Hasegawa Katsuchika (Shōshin)
mid-17th century

Artist’s seals: Hasegawa and Katsuchika (Shōshin?) Poet’s (Calligrapher’s) signature: Hen-un rōjin sho kakemono, 98.5 x 24.5 cm (picture size); nikuhitsu-ga

The ukiyo painting called nikuhitsu-ga ("handpainted pictures"), predates ukiyo-e woodblock prints and is artistically more prestigious. The masters of woodblock prints were also capable painters. The upper part of the kakemono features a short calligraphic poem, in a classical Chinese form, praising the charms of the beauty depicted and signed "Hen-un rōjin".

Geyger, inv.no.16418 (KG p.10 / KGE p.10)

A beautiful woman is depicted standing alone against a very narrow, empty background. Her hair is drawn up into a high bun, with a few short wisps of hair falling around her temples. Shielding her mouth with her left hand in a gesture of shyness, she holds the bow of her obi with her right hand. She is wearing several robes over each other, the outermost probably made of foreign brocade and decorated all over with large peonies. In the upper part of the hanging scroll there is a Chinese short poem of seven syllables in four lines:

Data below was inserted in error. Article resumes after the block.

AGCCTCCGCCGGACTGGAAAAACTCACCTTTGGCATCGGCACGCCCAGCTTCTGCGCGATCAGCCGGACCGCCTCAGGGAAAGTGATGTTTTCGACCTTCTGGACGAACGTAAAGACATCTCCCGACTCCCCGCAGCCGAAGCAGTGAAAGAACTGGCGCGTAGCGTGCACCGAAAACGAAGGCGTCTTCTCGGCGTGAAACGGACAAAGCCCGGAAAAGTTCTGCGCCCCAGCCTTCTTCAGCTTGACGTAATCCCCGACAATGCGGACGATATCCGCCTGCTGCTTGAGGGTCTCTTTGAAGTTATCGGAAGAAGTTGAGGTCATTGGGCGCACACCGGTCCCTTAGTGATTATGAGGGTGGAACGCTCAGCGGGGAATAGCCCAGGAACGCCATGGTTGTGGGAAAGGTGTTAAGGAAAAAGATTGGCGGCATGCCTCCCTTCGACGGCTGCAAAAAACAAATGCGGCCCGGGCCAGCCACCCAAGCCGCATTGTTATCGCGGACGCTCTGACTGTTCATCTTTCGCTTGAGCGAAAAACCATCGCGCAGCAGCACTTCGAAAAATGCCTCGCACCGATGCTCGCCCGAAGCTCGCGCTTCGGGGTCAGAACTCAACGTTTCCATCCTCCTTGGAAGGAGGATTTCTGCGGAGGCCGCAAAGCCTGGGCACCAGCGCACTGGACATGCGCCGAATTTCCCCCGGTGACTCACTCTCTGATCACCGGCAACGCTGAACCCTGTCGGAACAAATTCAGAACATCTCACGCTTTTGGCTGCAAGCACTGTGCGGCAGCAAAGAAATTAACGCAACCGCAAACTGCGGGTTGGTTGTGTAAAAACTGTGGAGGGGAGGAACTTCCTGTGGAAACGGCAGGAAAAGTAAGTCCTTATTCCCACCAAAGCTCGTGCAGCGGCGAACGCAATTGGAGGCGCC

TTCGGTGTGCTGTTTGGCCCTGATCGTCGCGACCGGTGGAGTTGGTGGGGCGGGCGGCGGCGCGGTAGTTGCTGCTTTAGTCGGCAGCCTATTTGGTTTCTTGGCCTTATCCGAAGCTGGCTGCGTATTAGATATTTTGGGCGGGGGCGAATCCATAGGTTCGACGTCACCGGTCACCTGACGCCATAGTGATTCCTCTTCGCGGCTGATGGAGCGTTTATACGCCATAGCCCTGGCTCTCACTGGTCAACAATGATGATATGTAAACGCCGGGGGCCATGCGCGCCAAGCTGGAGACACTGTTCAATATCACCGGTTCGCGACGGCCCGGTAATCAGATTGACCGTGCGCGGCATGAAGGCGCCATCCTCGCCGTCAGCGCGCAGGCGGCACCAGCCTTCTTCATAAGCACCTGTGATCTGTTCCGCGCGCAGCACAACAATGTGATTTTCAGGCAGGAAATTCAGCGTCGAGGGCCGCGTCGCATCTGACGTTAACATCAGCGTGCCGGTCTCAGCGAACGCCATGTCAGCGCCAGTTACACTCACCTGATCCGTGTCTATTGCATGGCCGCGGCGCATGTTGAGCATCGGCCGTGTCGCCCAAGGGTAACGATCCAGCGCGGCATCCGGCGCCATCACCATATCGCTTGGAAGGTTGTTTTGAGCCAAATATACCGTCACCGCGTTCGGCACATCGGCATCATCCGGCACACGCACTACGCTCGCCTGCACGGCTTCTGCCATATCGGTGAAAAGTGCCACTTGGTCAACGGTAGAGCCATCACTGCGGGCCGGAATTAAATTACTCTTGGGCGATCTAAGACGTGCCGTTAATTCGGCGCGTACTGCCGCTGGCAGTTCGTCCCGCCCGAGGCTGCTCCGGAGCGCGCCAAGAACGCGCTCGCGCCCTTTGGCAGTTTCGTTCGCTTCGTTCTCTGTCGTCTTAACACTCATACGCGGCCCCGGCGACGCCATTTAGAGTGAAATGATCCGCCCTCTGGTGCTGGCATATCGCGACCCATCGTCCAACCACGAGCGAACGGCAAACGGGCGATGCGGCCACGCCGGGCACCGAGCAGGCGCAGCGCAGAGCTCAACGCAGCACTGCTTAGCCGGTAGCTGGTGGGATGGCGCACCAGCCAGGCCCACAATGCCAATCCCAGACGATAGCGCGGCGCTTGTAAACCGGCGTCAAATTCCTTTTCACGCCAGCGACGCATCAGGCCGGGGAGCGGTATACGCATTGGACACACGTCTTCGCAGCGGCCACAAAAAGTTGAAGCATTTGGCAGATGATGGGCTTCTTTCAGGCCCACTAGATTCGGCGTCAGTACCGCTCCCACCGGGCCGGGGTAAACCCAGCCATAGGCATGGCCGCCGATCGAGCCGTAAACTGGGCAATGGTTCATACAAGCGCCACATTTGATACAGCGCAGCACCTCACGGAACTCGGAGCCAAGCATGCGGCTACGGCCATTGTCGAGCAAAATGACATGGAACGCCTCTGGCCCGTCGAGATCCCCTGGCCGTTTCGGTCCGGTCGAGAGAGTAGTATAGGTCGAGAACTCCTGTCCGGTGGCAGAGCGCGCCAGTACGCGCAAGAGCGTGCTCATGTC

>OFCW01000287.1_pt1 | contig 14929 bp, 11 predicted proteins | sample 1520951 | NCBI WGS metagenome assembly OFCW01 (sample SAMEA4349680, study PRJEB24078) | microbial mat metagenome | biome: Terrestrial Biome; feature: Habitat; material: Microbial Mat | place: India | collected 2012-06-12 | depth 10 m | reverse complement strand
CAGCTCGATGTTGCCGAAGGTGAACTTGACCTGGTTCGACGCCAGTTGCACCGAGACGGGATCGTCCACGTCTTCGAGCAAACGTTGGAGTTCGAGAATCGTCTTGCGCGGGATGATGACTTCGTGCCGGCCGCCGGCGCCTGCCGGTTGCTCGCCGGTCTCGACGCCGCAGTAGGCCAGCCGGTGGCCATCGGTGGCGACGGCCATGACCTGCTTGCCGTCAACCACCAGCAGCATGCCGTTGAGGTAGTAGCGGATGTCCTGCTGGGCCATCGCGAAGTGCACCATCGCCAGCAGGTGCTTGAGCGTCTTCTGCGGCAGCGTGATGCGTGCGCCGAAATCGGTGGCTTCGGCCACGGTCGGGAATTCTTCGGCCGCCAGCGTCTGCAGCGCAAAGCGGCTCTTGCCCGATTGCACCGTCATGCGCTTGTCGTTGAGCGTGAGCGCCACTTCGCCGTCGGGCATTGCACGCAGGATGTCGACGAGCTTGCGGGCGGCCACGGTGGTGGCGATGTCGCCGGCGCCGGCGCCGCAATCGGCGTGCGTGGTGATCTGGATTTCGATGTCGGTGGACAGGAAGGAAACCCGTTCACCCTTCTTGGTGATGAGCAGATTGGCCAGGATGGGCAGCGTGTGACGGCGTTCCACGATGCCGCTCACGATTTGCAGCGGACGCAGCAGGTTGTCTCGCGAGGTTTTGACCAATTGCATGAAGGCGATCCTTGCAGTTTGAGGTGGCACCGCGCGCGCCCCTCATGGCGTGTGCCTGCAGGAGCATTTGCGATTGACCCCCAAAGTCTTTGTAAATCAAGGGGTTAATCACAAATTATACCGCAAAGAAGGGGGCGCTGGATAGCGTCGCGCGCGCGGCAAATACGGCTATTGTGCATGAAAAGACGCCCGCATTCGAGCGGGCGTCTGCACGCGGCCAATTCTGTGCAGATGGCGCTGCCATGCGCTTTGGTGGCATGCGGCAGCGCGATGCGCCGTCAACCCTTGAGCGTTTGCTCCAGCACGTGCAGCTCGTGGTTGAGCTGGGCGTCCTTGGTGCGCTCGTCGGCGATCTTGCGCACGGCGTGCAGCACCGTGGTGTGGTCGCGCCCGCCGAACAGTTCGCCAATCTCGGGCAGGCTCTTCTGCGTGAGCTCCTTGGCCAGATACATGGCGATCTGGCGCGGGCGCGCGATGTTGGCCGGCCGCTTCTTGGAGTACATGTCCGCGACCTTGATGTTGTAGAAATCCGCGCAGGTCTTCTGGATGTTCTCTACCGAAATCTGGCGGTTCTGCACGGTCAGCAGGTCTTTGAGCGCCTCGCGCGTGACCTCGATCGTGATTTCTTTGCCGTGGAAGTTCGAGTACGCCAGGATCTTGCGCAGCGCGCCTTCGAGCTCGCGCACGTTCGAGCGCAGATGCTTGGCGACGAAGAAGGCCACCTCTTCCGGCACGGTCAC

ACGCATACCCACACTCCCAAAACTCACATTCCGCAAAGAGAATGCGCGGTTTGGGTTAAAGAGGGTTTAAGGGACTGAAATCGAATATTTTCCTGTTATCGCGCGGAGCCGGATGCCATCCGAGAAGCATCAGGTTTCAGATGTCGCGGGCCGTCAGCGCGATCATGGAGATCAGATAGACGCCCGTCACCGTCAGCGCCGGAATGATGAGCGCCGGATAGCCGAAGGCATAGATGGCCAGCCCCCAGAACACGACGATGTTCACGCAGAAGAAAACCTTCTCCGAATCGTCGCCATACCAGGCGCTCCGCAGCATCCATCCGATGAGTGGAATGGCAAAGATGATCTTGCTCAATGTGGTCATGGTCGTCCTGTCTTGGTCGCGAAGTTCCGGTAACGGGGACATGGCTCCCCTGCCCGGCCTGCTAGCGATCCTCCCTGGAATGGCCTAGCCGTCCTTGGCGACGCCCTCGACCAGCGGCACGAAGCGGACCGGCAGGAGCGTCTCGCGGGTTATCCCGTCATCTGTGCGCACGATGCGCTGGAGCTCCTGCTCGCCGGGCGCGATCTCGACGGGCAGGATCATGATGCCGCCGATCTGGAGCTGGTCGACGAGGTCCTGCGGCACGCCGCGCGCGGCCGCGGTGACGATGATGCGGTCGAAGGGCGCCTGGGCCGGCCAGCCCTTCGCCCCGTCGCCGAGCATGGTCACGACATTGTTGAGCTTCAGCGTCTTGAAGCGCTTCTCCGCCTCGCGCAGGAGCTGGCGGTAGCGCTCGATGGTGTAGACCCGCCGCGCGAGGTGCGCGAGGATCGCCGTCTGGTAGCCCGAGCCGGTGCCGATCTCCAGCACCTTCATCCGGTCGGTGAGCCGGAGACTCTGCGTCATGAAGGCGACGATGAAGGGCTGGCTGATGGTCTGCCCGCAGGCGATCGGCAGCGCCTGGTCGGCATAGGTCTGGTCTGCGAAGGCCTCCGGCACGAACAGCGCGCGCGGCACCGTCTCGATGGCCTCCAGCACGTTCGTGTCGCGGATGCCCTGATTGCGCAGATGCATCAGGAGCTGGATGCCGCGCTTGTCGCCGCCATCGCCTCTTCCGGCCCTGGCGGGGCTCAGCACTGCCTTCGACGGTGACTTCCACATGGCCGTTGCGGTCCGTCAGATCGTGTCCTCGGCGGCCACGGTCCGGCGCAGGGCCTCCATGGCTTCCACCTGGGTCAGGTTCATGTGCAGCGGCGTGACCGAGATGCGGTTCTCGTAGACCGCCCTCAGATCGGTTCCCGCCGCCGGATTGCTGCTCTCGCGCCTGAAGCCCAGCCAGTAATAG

Perfume emanates from the kingfisher-blue sleeves of supple silk.
Her waist so slim and skin so tender – how fresh she looks!
With her rosy cheeks and green-glowing eyebrows she is so charming
That she would break the heart even of a man of iron.
Written by Hen’un Rōjin.

The lower of the three red seals can be identified as Shōshin (Katsushika) and refers to a painter called Hasegawa, Shōshin about whom nothing more is known. He probably belonged to the painter family Hasegawa. The pure Chinese poem without supplementary syllabic characters conforms to the rules of the Chinese art of poetry.